One of Geoffrey de Havilland’s most important pre-war aircraft designs was the revolutionary DH88 Comet, a twin-engined racing monoplane that won the prestigious MacRobertson England to Australia air race in 1934. It was also the basis of the design for the ‘wooden wonder’, the RAF’s iconic Second World War bomber, the de Havilland Mosquito. Continue reading “De Havilland’s Race to Australia and the Birth of the Mosquito”
Just four months after Japan’s attack on the US naval base at Pearl Harbor in Hawaii, Colonel ‘James’ Doolittle, a noted aviator in his own right, led a daring bombing raid on Tokyo. The raid is notable for many reasons, not only because of the length of the flight needed to reach Tokyo, but also the difficulty they had in getting the aircraft off the flight deck, the fate of the captured crewmen and because of the tragic consequences for 250,000 Chinese civilians massacred by the Japanese in retaliation for the help that was given to the American airmen who managed to make it to China.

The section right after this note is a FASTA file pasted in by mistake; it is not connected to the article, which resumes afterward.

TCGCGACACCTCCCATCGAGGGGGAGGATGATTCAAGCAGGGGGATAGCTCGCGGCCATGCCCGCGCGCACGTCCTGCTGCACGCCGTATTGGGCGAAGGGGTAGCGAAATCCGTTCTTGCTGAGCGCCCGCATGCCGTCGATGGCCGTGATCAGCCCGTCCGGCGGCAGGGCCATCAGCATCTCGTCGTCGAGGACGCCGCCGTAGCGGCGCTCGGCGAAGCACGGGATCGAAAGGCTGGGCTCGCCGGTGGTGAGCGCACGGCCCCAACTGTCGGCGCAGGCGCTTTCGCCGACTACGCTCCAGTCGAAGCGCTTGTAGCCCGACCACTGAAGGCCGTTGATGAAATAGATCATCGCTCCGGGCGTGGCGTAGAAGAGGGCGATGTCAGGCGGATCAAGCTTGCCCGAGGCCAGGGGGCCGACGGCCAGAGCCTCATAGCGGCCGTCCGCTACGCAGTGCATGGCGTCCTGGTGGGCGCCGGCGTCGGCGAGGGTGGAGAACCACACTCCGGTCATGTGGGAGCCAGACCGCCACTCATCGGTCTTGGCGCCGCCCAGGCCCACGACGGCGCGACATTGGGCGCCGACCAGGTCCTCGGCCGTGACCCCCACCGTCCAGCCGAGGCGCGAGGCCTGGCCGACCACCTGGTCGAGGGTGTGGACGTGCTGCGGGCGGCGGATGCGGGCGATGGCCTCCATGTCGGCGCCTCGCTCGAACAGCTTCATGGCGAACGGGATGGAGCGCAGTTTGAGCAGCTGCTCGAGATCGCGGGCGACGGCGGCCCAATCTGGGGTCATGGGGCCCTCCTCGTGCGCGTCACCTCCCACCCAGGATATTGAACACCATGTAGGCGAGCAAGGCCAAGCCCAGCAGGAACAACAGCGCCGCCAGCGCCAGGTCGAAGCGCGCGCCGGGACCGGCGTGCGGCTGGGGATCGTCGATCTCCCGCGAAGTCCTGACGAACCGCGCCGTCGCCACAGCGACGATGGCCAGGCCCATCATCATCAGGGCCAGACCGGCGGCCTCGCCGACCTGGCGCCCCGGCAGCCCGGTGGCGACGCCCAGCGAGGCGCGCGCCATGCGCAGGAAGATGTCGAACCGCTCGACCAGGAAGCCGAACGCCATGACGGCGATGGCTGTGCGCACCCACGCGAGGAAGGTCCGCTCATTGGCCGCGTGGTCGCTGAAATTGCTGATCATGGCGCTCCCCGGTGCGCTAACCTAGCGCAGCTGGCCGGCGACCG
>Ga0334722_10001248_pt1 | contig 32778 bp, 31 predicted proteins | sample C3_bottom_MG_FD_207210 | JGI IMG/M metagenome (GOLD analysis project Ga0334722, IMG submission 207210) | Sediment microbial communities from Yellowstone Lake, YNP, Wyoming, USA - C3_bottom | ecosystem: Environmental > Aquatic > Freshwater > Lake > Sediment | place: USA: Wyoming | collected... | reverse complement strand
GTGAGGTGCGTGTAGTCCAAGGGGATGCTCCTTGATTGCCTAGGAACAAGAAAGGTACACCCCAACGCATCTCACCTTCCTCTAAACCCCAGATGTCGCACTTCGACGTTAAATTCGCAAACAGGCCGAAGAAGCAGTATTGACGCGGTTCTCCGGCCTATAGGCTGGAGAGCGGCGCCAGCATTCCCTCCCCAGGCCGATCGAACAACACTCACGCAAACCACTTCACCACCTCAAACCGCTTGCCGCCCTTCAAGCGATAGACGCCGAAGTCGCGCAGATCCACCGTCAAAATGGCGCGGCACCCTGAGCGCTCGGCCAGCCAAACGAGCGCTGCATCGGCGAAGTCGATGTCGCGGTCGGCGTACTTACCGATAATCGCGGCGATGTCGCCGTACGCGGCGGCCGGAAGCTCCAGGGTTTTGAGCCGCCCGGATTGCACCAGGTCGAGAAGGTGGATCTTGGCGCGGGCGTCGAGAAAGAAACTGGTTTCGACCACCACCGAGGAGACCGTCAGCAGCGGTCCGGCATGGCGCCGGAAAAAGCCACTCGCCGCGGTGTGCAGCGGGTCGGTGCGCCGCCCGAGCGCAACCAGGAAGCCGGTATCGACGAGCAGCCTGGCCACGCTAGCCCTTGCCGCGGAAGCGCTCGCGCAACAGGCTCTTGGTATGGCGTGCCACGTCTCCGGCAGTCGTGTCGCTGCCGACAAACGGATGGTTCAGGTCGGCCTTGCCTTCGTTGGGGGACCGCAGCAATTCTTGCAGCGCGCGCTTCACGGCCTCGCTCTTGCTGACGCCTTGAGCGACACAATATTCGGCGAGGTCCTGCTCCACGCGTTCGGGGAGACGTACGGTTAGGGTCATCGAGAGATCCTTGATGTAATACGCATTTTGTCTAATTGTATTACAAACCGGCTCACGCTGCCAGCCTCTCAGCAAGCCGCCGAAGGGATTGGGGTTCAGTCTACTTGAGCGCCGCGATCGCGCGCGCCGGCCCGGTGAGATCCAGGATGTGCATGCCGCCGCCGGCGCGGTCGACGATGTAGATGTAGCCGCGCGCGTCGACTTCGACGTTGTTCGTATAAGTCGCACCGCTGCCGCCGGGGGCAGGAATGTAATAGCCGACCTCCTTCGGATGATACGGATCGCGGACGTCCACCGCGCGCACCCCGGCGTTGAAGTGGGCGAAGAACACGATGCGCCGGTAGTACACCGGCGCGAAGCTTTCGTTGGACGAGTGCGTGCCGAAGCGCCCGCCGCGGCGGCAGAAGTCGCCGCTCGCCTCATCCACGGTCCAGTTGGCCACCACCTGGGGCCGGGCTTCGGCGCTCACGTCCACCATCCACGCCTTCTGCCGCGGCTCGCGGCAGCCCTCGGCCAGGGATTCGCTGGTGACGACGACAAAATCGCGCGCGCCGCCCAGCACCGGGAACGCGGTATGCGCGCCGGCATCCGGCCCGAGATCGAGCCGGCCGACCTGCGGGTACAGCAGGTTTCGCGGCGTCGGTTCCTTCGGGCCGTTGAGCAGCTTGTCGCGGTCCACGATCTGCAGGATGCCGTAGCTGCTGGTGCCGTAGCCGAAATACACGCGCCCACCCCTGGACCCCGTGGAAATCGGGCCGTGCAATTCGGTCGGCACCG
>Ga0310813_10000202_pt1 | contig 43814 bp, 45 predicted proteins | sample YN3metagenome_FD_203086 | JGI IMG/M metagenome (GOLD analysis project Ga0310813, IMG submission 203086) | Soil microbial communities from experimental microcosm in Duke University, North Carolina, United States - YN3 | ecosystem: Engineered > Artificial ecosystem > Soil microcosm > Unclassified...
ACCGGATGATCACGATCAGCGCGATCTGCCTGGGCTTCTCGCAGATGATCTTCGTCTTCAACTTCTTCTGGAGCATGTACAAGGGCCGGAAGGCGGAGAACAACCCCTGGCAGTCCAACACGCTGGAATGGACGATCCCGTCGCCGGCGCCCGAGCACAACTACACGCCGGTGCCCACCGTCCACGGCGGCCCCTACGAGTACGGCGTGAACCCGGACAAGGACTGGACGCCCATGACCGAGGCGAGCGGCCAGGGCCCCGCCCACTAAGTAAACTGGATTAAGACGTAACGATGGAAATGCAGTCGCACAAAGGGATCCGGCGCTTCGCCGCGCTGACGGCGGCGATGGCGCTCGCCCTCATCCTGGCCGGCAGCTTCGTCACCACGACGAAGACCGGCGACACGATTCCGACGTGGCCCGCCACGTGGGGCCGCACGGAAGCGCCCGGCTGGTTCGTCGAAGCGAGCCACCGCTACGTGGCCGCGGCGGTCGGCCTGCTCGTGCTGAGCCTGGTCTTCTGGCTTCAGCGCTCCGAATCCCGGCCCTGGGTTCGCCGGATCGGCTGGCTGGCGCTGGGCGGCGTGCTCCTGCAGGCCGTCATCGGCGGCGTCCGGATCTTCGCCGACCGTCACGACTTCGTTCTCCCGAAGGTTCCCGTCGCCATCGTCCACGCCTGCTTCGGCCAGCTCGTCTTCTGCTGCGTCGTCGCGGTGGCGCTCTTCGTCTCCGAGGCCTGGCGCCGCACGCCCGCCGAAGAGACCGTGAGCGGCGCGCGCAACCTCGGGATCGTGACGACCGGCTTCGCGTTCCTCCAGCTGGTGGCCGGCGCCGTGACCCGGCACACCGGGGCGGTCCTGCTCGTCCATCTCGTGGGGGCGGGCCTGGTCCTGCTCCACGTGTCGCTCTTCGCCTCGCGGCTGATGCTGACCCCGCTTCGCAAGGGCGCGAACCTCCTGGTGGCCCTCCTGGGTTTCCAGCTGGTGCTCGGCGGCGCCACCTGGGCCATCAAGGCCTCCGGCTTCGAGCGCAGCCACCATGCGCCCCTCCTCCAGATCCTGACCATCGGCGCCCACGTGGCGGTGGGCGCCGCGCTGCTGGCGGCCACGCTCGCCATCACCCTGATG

The Tokyo Raid was specifically in retaliation for what the US saw as an unprovoked attack on the naval base at Pearl Harbor on 7 December 1941. The Japanese had intended to launch their attack only after formally notifying the US that they had withdrawn from peace negotiations, but in fact the raid took place before any such notification took place. Continue reading “US Bombers Avenge Pearl Harbor”